Think about an array. The data being posted back when you click publish or update is stored in an array within the superglobal
$_POST (i.e. within the web server and PHP). It’s an array of content.
Okay, now think about grouping and namespacing. Does it make sense in your mind that we have one key for our meta box and therefore, one entry in the
$_POST? Think about that. That meta box key then would have an array with all of our custom fields’ values.
Walking down that thought process, how could we implement this strategy?
What are the advantages to this strategy?
- Our meta box check is easier and it relates to the meta box directly with just one key to check in
- Grouping of our metadata.
- Merging defaults is much easier.
- Removing the redundant code, as we can loop through the metadata for the delete and update code.
Hands off the keyboard. Web development starts by thinking first, then planning it out, and then coding it.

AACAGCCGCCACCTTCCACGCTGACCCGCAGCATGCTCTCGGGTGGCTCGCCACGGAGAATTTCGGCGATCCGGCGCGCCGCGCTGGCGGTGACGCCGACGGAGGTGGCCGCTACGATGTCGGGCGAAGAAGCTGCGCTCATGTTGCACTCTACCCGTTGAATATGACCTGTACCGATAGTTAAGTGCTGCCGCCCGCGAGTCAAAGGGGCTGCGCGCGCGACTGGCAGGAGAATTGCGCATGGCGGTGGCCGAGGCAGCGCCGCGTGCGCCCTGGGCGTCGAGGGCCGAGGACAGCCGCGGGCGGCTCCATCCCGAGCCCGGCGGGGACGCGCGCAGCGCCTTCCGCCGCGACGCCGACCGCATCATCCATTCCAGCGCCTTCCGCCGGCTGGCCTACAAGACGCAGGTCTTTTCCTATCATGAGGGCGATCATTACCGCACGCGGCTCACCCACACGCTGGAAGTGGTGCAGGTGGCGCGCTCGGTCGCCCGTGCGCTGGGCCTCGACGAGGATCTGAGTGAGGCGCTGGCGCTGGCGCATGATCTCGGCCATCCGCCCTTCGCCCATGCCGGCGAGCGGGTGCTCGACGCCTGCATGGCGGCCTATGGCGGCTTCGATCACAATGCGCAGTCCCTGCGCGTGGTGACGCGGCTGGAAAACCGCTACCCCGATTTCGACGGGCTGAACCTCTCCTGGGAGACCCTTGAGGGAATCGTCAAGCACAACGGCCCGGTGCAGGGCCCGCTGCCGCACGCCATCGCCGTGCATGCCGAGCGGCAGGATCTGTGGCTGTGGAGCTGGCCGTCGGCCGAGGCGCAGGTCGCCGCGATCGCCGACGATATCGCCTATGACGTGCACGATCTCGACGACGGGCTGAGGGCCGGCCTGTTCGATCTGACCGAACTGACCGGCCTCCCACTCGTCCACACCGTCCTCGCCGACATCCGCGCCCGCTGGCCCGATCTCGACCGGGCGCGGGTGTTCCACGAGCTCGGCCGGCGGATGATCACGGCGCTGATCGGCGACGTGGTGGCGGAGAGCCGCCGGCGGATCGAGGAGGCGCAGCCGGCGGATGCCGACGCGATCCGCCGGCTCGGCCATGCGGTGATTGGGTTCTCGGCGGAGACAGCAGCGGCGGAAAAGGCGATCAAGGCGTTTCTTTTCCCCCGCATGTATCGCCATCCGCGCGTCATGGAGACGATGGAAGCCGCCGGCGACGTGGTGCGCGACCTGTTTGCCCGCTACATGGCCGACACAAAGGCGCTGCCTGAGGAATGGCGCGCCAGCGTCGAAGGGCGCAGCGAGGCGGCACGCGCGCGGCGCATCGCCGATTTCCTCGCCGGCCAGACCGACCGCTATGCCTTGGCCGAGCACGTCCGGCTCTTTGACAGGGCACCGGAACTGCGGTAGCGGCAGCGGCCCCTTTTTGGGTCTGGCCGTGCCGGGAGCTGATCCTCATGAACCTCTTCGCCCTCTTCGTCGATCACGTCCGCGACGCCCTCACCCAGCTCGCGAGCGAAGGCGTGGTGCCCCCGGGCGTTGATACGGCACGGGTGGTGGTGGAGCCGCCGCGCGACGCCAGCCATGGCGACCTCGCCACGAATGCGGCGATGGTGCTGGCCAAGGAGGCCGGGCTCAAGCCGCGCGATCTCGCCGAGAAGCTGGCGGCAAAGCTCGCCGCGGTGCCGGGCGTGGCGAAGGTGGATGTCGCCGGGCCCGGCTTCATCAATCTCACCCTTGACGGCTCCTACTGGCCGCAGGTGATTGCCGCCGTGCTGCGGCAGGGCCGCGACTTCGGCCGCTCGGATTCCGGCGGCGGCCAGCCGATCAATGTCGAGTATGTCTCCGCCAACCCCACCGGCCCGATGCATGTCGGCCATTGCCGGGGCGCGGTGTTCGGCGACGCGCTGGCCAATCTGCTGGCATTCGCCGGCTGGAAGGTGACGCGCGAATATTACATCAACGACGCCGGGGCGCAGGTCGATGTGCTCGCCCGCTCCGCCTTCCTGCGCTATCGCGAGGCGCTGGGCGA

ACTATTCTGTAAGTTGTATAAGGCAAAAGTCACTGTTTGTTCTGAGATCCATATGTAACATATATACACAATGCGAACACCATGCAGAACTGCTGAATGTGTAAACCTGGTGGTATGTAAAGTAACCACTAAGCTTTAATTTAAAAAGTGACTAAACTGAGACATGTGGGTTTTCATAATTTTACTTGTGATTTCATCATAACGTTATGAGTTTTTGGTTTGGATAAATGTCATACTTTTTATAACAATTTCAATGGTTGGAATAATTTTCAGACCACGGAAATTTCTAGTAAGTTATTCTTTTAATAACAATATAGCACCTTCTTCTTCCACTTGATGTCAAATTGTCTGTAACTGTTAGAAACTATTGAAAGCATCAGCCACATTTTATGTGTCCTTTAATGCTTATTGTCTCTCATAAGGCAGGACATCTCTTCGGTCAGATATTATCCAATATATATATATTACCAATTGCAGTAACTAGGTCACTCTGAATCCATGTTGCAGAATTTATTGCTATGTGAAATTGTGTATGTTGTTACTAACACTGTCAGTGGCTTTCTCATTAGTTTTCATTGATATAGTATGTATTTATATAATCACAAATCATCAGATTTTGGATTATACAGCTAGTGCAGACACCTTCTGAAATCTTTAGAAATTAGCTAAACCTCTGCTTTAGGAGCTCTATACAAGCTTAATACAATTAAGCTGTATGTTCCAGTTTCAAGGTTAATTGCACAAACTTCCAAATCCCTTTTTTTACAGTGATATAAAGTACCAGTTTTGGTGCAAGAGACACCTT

Total Lab Runtime: 02:21:18
- 1 Lab Introductionfree 07:20
- 2 What is a Meta Box?free 07:28
- 3 Add a New Meta Boxpro 11:46
- 4 Meta Box HTMLpro 18:39
- 5 Save Process & $_POSTfree 12:33
- 6 Bail Out if Not Our Meta Boxpro 05:03
- 7 Nonce Security Checkpro 10:16
- 8 On Save - Update or Delete Custom Field?pro 12:03
- 9 Validate & Sanitize BEFORE Updating Databasefree 14:41
- 10 Add Another Custom Fieldpro 08:49
- 11 Making Save Easier with $_POST Keypro 05:32
- 12 Better Saving Strategy for Multiple Custom Fieldspro 14:47
- 13 Changing Where Meta Box Appearspro 06:02
- 14 Passing Arguments to Renderpro 02:18
- 15 Wrap & Making it Reusablepro 04:01